Pre-qualification is a very good idea, however, as it gives a borrower a good sense of how much home he or she can afford. If you’re considering pre-qualifying for an FHA loan, your best chances come when all of the following apply to you:
- Your credit report is solid, with less than two thirty day late payments in the past 24 months.
- If you have a bankruptcy, it is at least two years old with good credit for the two years following.
- If you have a foreclosure on your record, it is at least three years old with good credit activity for the past three years.
- Your new potential mortgage payment is approximately 30 percent of your total monthly gross income.
For questions about FHA loan processing times, closing dates and other variables, contact your lender directly for more information.
Do you have questions about how the FHA home loan process works? Ask us in the comments section.
In the month of August, 2012, the FHA/HUD official site reported no fewer than four cases investigated by the Department of Housing and Urban Development related to housing discrimination.
In one case, the owners of an Alabama mobile home park were charged with discriminating against an African-American family; another case that reached the settlement stage in Alabama involved discrimination against Hispanic residents. Two more cases, one in West Virginia and another in Minnesota, involved racial bias and discrimination due to a medical condition.
FHA loan rules, state laws and federal statutes forbid discrimination of any kind in the housing process. Whether you are applying for a home loan, looking for rental housing, or trying to renew leases or refinance, it is illegal to deny housing for reasons of race, creed, national origin, sexual orientation, gender identity, family status, or any other non-financial reasons commonly understood (and spelled out by the law) as discriminatory.
When you search for a home, apply for an FHA, conventional or VA home loan, seek pre-purchase counseling or any other part of the process of finding a new place to live, the Fair Housing Act and many other laws protect you from discrimination. That does not mean you’ll never encounter it, but the most important thing any FHA loan applicant can do when experiencing discrimination is to report it immediately.
From the FHA official site:
The Federal Housing Administration has issued new guidance to lenders regarding the use of Social Security Income to qualify for FHA home loans.
FHA/HUD Mortgagee Letter 12-15, “Documentation Requirements for Income from the Social Security Administration” lists the new rules for documenting and verifying SSI as income for the purposes of getting an FHA insured mortgage loan.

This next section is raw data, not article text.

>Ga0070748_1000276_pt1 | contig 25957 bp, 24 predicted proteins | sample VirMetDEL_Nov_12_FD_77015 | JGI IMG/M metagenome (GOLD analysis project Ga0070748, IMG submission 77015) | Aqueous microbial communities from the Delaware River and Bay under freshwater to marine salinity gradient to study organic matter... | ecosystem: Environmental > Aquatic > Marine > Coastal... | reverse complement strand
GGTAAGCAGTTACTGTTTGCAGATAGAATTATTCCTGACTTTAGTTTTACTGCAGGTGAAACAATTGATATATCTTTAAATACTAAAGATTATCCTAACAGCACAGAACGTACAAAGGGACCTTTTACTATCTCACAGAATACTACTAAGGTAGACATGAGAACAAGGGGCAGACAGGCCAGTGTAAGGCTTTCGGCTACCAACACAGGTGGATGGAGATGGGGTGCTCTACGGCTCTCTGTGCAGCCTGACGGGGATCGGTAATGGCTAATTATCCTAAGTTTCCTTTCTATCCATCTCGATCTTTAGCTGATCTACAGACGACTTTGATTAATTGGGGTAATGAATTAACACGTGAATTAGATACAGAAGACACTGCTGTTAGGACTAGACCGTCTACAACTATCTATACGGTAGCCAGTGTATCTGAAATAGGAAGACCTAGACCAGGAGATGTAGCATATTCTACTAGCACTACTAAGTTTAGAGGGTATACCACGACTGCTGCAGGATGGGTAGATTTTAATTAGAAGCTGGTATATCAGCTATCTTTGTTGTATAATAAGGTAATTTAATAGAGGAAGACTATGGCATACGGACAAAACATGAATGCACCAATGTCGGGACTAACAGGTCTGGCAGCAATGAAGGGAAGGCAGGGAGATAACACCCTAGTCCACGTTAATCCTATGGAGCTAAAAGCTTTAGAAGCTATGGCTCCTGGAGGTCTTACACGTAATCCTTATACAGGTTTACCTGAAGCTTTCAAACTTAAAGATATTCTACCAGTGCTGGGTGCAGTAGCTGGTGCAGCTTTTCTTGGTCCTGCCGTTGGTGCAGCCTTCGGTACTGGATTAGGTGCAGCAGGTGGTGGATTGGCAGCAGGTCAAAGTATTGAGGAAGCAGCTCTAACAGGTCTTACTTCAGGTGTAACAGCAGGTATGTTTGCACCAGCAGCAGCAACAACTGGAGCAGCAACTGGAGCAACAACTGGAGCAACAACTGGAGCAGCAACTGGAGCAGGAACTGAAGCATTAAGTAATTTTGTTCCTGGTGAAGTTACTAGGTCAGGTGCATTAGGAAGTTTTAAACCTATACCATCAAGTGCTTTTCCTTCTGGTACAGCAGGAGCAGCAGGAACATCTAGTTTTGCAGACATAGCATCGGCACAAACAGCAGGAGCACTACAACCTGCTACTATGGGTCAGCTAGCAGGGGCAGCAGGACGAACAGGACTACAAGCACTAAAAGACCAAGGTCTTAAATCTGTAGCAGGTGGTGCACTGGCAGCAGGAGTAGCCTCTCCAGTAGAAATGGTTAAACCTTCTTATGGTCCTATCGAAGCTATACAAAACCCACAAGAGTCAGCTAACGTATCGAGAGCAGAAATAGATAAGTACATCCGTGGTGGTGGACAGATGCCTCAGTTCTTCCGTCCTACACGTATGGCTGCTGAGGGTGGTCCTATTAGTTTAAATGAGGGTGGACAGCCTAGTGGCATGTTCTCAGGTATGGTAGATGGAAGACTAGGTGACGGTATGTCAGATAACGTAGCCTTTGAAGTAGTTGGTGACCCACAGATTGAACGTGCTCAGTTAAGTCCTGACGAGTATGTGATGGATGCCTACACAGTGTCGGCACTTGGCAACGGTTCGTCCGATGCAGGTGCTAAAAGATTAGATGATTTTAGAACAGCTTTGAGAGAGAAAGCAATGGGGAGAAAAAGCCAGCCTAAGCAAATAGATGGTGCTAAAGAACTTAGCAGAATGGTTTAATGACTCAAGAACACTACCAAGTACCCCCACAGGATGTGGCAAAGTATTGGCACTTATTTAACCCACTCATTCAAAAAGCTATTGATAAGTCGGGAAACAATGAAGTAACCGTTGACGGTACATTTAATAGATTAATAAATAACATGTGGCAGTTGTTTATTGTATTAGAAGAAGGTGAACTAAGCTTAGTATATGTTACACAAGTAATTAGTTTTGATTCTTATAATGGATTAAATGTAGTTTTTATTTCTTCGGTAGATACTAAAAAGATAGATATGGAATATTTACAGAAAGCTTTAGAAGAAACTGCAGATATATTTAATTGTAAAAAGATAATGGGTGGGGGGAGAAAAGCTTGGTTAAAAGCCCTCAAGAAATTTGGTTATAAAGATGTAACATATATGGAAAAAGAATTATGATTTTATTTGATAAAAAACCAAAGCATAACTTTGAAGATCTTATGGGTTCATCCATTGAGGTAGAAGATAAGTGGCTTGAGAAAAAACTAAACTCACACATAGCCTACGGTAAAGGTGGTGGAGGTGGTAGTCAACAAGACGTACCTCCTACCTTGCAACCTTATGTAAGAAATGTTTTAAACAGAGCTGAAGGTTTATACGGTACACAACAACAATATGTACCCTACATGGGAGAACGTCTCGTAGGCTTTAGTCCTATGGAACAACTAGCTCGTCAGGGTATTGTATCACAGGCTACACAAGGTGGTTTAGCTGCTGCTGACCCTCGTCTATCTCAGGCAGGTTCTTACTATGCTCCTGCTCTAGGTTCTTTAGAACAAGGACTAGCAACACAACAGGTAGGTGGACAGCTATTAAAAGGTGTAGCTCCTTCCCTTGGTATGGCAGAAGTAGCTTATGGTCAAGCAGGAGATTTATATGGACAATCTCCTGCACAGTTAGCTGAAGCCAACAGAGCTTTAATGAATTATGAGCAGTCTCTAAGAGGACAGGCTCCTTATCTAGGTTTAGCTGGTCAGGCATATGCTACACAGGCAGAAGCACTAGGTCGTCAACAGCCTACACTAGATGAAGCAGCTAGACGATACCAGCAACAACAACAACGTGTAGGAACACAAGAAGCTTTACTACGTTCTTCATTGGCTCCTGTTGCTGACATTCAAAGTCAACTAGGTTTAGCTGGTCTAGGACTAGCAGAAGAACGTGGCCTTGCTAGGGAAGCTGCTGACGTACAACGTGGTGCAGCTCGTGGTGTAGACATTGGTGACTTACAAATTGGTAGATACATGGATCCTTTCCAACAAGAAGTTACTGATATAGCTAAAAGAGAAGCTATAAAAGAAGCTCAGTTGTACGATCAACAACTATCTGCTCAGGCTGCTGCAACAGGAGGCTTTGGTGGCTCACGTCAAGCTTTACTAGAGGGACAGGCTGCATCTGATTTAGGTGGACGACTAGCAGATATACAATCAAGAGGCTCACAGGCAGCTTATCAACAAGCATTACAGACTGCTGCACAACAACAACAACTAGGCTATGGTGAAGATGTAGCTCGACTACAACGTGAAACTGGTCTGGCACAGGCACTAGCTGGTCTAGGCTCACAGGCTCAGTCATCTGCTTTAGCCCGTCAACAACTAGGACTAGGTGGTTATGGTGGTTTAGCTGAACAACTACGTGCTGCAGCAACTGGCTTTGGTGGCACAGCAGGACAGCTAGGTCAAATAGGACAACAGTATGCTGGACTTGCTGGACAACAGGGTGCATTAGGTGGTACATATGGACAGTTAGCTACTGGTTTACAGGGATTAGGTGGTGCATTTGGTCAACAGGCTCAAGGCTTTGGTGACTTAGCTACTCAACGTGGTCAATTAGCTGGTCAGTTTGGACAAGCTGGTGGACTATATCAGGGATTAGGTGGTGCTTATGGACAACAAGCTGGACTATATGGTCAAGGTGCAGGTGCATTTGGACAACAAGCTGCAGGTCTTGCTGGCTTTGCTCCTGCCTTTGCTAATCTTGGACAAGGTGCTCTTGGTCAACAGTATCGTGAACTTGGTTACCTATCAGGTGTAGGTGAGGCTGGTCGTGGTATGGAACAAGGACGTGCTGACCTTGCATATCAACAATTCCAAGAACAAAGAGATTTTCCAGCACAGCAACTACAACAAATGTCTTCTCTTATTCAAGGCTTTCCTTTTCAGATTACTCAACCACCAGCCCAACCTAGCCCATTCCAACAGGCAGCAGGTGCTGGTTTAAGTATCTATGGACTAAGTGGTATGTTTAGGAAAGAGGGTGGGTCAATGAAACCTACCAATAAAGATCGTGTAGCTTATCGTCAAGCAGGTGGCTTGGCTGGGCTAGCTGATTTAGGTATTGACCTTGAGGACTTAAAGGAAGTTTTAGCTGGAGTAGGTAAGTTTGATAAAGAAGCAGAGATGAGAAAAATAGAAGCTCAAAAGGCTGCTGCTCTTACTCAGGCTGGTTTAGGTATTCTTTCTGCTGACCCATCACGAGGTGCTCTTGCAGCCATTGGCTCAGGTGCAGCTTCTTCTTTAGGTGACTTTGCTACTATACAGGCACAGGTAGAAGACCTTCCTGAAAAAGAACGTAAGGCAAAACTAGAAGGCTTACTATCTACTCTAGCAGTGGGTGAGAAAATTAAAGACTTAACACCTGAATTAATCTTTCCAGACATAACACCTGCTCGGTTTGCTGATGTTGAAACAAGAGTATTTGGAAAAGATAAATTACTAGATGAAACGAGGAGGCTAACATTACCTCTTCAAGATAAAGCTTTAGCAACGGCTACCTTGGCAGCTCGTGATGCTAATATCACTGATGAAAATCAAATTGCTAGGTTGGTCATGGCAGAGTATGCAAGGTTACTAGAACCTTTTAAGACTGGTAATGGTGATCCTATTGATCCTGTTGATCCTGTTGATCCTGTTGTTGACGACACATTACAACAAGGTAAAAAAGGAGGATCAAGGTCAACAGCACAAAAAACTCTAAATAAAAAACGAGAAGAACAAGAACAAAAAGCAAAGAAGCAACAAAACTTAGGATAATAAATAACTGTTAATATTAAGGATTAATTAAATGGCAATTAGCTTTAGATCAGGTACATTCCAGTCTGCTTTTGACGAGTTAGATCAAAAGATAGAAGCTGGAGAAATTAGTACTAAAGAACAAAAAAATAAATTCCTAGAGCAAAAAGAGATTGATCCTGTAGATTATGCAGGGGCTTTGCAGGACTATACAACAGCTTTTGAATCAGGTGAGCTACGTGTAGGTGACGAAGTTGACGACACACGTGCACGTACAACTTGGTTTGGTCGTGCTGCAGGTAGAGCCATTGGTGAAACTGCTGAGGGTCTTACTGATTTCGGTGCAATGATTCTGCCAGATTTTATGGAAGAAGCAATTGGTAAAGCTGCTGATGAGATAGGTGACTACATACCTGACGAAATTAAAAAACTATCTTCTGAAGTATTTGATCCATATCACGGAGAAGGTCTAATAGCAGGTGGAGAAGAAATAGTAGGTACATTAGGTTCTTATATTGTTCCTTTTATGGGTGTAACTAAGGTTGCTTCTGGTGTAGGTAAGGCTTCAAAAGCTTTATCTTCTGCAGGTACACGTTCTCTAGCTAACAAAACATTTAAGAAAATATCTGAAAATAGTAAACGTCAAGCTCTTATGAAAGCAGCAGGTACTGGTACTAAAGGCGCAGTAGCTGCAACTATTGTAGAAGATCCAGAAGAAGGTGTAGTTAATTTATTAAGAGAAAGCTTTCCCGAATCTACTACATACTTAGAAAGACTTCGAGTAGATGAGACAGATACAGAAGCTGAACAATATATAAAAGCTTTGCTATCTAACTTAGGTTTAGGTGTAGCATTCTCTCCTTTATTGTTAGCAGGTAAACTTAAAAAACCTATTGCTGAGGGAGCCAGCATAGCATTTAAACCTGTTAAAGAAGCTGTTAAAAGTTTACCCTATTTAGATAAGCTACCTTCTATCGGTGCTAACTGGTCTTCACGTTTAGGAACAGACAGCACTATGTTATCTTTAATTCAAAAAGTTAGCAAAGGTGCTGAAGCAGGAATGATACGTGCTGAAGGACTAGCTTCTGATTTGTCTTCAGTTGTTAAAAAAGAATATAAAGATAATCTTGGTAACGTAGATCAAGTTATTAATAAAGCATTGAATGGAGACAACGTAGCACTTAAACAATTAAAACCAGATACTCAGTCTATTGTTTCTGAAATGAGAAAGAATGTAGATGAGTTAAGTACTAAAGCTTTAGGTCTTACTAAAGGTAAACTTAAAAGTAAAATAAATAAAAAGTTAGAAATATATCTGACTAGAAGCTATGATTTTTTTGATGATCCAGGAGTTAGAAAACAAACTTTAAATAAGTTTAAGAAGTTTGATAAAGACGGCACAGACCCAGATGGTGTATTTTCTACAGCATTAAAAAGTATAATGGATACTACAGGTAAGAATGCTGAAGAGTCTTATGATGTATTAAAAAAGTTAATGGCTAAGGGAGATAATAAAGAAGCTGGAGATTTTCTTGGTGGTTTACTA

The mortgagee letter states, “The following guidance replaces HUD Handbook 4155.1, 4.D.2.k, in its entirety.”
“All income from the Social Security Administration (SSA) including, but not limited to, Supplemental Security Income (SSI), Social Security Disability Insurance (SSDI), and Social Security Income, can be used to qualify the borrower if the income has been verified, and is likely to continue for at least a three year period from the date of mortgage application.”
That’s good news for borrowers who would depend on this income in order to qualify for an FHA mortgage. The new guidelines include instructions to the lender on how to properly verify this income;
“The lender must verify income by obtaining from the borrower any one of the following documents:
–Federal tax returns;
–the most recent bank statement evidencing receipt of income from the SSA;
–a Proof of Income Letter, also known as a
With all the natural disasters in the news lately, plus areas with federal natural disaster declarations in Wisconsin, Maryland, and Montana counties, it seemed like a good time to discuss the FHA 203(h) loan program for disaster victims. The FHA/HUD official site summarizes the FHA 203(h) program as follows;
“The Section 203(h) program allows the Federal Housing Administration (FHA) to insure mortgages made by qualified lenders to victims of a major disaster who have lost their homes and are in the process of rebuilding or buying another home.”
Not everyone can apply for this particular FHA home loan program. According to FHA.gov, “Individuals are eligible for this program if their homes are located in an area that was designated by the President as a disaster area and if their homes were destroyed or damaged to such an extent that reconstruction or replacement is necessary.”